Kilroy Was Here
December 23, 2003
The Bush Tax and the Dean Tax Plan
The Dean tax plan is not necessarily a political loser. While pocketbook issues can influence elections, modern elections have often been influenced by personality.

By Dean saying that we all must sacrifice in repealing the Bush tax cut, he's promoting the notion that he's more interested in the "right" thing than in pandering to a particular interest or demographic.

In primary debates or in the general election, Dean can point to himself as the grown up. "Look," he can say, "I proposed this tax repeal not to win votes. If I wanted to win votes, I'd just repeal the tax cuts for the rich. This repeal is what is right for America. I'll do the right thing even if it's not popular."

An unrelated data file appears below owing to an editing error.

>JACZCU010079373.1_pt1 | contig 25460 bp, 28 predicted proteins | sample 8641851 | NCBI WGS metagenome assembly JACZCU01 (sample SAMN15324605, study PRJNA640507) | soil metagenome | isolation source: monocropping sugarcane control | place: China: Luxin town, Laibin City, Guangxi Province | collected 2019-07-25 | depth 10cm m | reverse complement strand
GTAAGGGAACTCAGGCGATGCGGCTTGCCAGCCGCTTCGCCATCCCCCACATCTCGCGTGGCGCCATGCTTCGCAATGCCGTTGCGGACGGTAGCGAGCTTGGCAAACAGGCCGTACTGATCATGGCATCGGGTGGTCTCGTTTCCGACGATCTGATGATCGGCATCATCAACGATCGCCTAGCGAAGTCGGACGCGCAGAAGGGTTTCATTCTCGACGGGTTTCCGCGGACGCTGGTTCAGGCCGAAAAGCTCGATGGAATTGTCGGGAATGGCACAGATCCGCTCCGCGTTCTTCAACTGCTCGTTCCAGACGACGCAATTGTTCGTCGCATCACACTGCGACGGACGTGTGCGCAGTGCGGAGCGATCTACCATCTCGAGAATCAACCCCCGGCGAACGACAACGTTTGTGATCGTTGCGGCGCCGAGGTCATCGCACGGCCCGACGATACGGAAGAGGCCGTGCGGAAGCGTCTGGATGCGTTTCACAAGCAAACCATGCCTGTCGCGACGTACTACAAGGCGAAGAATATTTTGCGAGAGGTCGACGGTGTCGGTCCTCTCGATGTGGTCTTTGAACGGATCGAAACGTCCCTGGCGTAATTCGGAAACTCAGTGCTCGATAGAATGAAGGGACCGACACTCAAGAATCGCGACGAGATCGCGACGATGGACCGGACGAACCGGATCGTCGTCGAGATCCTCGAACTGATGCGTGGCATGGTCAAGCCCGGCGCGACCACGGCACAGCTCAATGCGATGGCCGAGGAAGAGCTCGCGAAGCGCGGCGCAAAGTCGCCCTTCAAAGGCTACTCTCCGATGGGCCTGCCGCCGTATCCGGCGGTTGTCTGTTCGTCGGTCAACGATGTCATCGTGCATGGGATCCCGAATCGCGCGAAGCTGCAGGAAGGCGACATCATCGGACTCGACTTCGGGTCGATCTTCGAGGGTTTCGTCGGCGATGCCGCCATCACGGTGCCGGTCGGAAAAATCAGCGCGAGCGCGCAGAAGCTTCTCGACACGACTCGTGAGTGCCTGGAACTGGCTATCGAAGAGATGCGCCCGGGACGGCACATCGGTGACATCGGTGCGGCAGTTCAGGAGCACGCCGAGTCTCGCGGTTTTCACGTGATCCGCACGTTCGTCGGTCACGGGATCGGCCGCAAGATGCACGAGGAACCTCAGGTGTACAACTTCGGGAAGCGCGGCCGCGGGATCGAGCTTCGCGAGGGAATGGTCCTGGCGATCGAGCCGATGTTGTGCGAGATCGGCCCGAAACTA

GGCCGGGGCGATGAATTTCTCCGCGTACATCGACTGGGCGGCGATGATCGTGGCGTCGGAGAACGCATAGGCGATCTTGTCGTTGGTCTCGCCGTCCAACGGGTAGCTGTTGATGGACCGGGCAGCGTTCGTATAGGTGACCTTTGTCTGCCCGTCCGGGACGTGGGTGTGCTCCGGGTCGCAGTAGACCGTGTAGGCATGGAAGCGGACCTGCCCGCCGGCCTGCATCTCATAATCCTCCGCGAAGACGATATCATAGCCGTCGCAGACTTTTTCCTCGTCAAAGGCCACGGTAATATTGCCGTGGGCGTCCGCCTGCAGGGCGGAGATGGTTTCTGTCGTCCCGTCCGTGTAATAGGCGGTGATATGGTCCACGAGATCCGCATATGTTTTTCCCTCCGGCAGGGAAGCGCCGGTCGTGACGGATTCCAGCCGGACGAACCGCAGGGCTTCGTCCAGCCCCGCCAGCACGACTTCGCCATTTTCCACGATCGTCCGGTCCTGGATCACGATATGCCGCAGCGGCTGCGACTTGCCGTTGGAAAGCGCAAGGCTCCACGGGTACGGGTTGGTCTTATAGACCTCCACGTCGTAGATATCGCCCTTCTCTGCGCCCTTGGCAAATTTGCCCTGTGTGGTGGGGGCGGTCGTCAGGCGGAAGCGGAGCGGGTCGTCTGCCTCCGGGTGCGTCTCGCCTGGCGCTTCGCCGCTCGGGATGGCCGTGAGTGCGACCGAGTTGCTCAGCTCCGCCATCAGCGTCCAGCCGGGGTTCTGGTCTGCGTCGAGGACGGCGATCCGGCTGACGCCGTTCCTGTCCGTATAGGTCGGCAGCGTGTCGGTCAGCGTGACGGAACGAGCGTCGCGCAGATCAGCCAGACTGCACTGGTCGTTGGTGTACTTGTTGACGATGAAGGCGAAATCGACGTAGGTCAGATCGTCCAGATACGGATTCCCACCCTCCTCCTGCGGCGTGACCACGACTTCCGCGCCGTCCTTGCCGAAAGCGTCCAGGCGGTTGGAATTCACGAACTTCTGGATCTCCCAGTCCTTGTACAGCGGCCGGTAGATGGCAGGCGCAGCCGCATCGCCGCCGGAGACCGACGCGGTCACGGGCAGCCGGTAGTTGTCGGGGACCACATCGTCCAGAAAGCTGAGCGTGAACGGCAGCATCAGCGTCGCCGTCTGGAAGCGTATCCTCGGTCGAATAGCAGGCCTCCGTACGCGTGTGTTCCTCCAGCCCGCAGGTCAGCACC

Proof? Take a look at how Dean positions his signing of the Civil Union bill in Vermont.

If he's able to spin his tax plan this way, he may have a way of differentiating himself from Bush on a "I'll tell you the truth, not what you want to hear" axis.

By throwing in the "Bush Tax" angle he can also backdoor himself into the pocketbook side of things.

Like all politicians, he's trying to have his cake and eat it to. Fortunately, in this case, it just might work.
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